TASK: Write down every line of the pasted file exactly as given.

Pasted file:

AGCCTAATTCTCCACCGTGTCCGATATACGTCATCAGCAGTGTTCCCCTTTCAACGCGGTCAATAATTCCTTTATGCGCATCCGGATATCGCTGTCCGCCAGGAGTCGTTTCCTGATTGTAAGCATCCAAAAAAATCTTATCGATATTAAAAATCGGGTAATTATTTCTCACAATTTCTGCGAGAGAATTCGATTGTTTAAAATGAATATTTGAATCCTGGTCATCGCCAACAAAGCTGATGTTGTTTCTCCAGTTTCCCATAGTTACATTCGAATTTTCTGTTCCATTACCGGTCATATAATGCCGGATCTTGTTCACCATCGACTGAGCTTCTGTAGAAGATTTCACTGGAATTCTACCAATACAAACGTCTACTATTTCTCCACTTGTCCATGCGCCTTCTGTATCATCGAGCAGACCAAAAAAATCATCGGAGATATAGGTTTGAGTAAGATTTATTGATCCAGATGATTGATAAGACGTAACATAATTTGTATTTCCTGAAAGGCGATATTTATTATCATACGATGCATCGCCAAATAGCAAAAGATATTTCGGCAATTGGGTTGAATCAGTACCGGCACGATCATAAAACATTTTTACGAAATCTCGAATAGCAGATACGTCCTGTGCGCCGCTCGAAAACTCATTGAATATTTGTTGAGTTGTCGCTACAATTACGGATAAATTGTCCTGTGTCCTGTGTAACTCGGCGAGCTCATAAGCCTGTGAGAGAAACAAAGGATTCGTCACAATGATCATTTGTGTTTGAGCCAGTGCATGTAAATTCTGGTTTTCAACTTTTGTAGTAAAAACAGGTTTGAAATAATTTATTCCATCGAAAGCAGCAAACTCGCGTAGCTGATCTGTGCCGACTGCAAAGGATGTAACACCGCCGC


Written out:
AGCCTAATTCTCCACCGTGTCCGATATACGTCATCAGCAGTGTTCCCCTTTCAACGCGGTCAATAATTCCTTTATGCGCATCCGGATATCGCTGTCCGCCAGGAGTCGTTTCCTGATTGTAAGCATCCAAAAAAATCTTATCGATATTAAAAATCGGGTAATTATTTCTCACAATTTCTGCGAGAGAATTCGATTGTTTAAAATGAATATTTGAATCCTGGTCATCGCCAACAAAGCTGATGTTGTTTCTCCAGTTTCCCATAGTTACATTCGAATTTTCTGTTCCATTACCGGTCATATAATGCCGGATCTTGTTCACCATCGACTGAGCTTCTGTAGAAGATTTCACTGGAATTCTACCAATACAAACGTCTACTATTTCTCCACTTGTCCATGCGCCTTCTGTATCATCGAGCAGACCAAAAAAATCATCGGAGATATAGGTTTGAGTAAGATTTATTGATCCAGATGATTGATAAGACGTAACATAATTTGTATTTCCTGAAAGGCGATATTTATTATCATACGATGCATCGCCAAATAGCAAAAGATATTTCGGCAATTGGGTTGAATCAGTACCGGCACGATCATAAAACATTTTTACGAAATCTCGAATAGCAGATACGTCCTGTGCGCCGCTCGAAAACTCATTGAATATTTGTTGAGTTGTCGCTACAATTACGGATAAATTGTCCTGTGTCCTGTGTAACTCGGCGAGCTCATAAGCCTGTGAGAGAAACAAAGGATTCGTCACAATGATCATTTGTGTTTGAGCCAGTGCATGTAAATTCTGGTTTTCAACTTTTGTAGTAAAAACAGGTTTGAAATAATTTATTCCATCGAAAGCAGCAAACTCGCGTAGCTGATCTGTGCCGACTGCAAAGGATGTAACACCGCCGC